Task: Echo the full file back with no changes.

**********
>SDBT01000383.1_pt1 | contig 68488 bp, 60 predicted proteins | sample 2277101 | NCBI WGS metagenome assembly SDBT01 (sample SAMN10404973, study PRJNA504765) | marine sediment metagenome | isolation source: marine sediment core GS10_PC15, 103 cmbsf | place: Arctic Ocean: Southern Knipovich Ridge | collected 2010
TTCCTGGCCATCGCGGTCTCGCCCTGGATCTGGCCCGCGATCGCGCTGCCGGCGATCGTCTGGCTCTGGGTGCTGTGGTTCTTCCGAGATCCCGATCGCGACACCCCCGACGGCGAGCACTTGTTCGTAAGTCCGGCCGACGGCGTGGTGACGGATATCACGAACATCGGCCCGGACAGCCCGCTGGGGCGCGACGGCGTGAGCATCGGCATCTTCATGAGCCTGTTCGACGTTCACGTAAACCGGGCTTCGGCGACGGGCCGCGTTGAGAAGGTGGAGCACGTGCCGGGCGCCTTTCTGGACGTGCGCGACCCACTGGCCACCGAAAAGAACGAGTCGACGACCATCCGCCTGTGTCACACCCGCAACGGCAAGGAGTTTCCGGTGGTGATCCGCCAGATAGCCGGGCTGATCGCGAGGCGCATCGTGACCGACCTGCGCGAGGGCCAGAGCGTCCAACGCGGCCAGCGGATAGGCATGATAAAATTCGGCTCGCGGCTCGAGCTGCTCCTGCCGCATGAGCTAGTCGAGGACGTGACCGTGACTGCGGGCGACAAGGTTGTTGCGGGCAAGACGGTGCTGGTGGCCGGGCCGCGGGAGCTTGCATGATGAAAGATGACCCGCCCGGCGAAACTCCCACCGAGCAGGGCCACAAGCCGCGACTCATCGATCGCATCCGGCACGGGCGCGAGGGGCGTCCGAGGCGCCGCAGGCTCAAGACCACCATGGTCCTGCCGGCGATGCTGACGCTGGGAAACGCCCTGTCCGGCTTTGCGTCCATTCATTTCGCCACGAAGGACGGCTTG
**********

>SDBT01000383.1_pt1 | contig 68488 bp, 60 predicted proteins | sample 2277101 | NCBI WGS metagenome assembly SDBT01 (sample SAMN10404973, study PRJNA504765) | marine sediment metagenome | isolation source: marine sediment core GS10_PC15, 103 cmbsf | place: Arctic Ocean: Southern Knipovich Ridge | collected 2010
TTCCTGGCCATCGCGGTCTCGCCCTGGATCTGGCCCGCGATCGCGCTGCCGGCGATCGTCTGGCTCTGGGTGCTGTGGTTCTTCCGAGATCCCGATCGCGACACCCCCGACGGCGAGCACTTGTTCGTAAGTCCGGCCGACGGCGTGGTGACGGATATCACGAACATCGGCCCGGACAGCCCGCTGGGGCGCGACGGCGTGAGCATCGGCATCTTCATGAGCCTGTTCGACGTTCACGTAAACCGGGCTTCGGCGACGGGCCGCGTTGAGAAGGTGGAGCACGTGCCGGGCGCCTTTCTGGACGTGCGCGACCCACTGGCCACCGAAAAGAACGAGTCGACGACCATCCGCCTGTGTCACACCCGCAACGGCAAGGAGTTTCCGGTGGTGATCCGCCAGATAGCCGGGCTGATCGCGAGGCGCATCGTGACCGACCTGCGCGAGGGCCAGAGCGTCCAACGCGGCCAGCGGATAGGCATGATAAAATTCGGCTCGCGGCTCGAGCTGCTCCTGCCGCATGAGCTAGTCGAGGACGTGACCGTGACTGCGGGCGACAAGGTTGTTGCGGGCAAGACGGTGCTGGTGGCCGGGCCGCGGGAGCTTGCATGATGAAAGATGACCCGCCCGGCGAAACTCCCACCGAGCAGGGCCACAAGCCGCGACTCATCGATCGCATCCGGCACGGGCGCGAGGGGCGTCCGAGGCGCCGCAGGCTCAAGACCACCATGGTCCTGCCGGCGATGCTGACGCTGGGAAACGCCCTGTCCGGCTTTGCGTCCATTCATTTCGCCACGAAGGACGGCTTG